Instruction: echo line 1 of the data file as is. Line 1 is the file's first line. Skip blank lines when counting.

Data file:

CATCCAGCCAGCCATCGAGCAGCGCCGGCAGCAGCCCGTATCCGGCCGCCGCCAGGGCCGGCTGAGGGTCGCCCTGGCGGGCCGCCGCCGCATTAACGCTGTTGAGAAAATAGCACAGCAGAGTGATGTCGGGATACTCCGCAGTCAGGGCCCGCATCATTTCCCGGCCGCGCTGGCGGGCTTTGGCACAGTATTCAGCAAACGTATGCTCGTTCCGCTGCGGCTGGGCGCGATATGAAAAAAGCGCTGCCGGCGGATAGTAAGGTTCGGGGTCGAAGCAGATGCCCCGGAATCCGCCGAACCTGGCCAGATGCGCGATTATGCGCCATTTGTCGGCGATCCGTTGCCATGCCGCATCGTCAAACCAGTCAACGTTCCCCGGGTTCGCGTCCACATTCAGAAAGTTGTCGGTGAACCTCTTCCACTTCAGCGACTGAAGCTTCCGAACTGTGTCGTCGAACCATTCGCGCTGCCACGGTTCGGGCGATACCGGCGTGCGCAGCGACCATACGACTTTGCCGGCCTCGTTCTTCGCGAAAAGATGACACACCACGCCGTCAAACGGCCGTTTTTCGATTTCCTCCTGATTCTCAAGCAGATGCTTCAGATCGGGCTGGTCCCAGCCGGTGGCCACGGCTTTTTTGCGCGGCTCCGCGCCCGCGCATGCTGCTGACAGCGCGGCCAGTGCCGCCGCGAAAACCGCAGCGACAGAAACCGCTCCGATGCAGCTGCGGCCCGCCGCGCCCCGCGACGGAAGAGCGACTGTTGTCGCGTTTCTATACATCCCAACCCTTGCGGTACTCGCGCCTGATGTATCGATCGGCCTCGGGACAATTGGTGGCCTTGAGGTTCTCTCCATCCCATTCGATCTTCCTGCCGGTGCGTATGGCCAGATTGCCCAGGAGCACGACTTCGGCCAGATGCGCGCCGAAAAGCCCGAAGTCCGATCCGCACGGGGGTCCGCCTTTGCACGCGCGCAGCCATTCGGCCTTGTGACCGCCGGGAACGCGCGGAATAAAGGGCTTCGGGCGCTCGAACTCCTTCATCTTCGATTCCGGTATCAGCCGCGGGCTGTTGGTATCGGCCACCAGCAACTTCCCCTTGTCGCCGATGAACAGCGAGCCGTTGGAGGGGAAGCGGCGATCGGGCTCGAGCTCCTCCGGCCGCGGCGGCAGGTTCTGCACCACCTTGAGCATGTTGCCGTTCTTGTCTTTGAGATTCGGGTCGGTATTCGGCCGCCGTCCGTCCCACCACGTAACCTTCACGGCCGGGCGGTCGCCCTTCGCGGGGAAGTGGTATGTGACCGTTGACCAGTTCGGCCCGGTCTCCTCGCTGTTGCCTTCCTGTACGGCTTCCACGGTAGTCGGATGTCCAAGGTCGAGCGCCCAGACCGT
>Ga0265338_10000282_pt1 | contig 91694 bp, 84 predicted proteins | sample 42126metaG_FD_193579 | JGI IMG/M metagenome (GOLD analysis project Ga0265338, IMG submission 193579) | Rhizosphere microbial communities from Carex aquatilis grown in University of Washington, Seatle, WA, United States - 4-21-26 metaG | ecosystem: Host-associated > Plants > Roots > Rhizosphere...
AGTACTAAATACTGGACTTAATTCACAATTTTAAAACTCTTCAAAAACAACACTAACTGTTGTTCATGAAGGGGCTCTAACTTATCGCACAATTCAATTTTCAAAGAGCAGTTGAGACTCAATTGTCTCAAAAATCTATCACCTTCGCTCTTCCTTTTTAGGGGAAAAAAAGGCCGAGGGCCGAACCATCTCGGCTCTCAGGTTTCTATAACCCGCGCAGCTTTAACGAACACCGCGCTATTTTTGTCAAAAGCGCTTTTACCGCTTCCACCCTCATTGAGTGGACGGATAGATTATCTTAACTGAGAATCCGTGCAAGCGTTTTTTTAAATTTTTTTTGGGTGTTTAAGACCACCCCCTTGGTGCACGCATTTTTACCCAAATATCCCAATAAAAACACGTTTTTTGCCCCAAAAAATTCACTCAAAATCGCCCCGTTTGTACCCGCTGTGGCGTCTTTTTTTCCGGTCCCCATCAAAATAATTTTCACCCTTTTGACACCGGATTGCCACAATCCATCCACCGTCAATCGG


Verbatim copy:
CATCCAGCCAGCCATCGAGCAGCGCCGGCAGCAGCCCGTATCCGGCCGCCGCCAGGGCCGGCTGAGGGTCGCCCTGGCGGGCCGCCGCCGCATTAACGCTGTTGAGAAAATAGCACAGCAGAGTGATGTCGGGATACTCCGCAGTCAGGGCCCGCATCATTTCCCGGCCGCGCTGGCGGGCTTTGGCACAGTATTCAGCAAACGTATGCTCGTTCCGCTGCGGCTGGGCGCGATATGAAAAAAGCGCTGCCGGCGGATAGTAAGGTTCGGGGTCGAAGCAGATGCCCCGGAATCCGCCGAACCTGGCCAGATGCGCGATTATGCGCCATTTGTCGGCGATCCGTTGCCATGCCGCATCGTCAAACCAGTCAACGTTCCCCGGGTTCGCGTCCACATTCAGAAAGTTGTCGGTGAACCTCTTCCACTTCAGCGACTGAAGCTTCCGAACTGTGTCGTCGAACCATTCGCGCTGCCACGGTTCGGGCGATACCGGCGTGCGCAGCGACCATACGACTTTGCCGGCCTCGTTCTTCGCGAAAAGATGACACACCACGCCGTCAAACGGCCGTTTTTCGATTTCCTCCTGATTCTCAAGCAGATGCTTCAGATCGGGCTGGTCCCAGCCGGTGGCCACGGCTTTTTTGCGCGGCTCCGCGCCCGCGCATGCTGCTGACAGCGCGGCCAGTGCCGCCGCGAAAACCGCAGCGACAGAAACCGCTCCGATGCAGCTGCGGCCCGCCGCGCCCCGCGACGGAAGAGCGACTGTTGTCGCGTTTCTATACATCCCAACCCTTGCGGTACTCGCGCCTGATGTATCGATCGGCCTCGGGACAATTGGTGGCCTTGAGGTTCTCTCCATCCCATTCGATCTTCCTGCCGGTGCGTATGGCCAGATTGCCCAGGAGCACGACTTCGGCCAGATGCGCGCCGAAAAGCCCGAAGTCCGATCCGCACGGGGGTCCGCCTTTGCACGCGCGCAGCCATTCGGCCTTGTGACCGCCGGGAACGCGCGGAATAAAGGGCTTCGGGCGCTCGAACTCCTTCATCTTCGATTCCGGTATCAGCCGCGGGCTGTTGGTATCGGCCACCAGCAACTTCCCCTTGTCGCCGATGAACAGCGAGCCGTTGGAGGGGAAGCGGCGATCGGGCTCGAGCTCCTCCGGCCGCGGCGGCAGGTTCTGCACCACCTTGAGCATGTTGCCGTTCTTGTCTTTGAGATTCGGGTCGGTATTCGGCCGCCGTCCGTCCCACCACGTAACCTTCACGGCCGGGCGGTCGCCCTTCGCGGGGAAGTGGTATGTGACCGTTGACCAGTTCGGCCCGGTCTCCTCGCTGTTGCCTTCCTGTACGGCTTCCACGGTAGTCGGATGTCCAAGGTCGAGCGCCCAGACCGT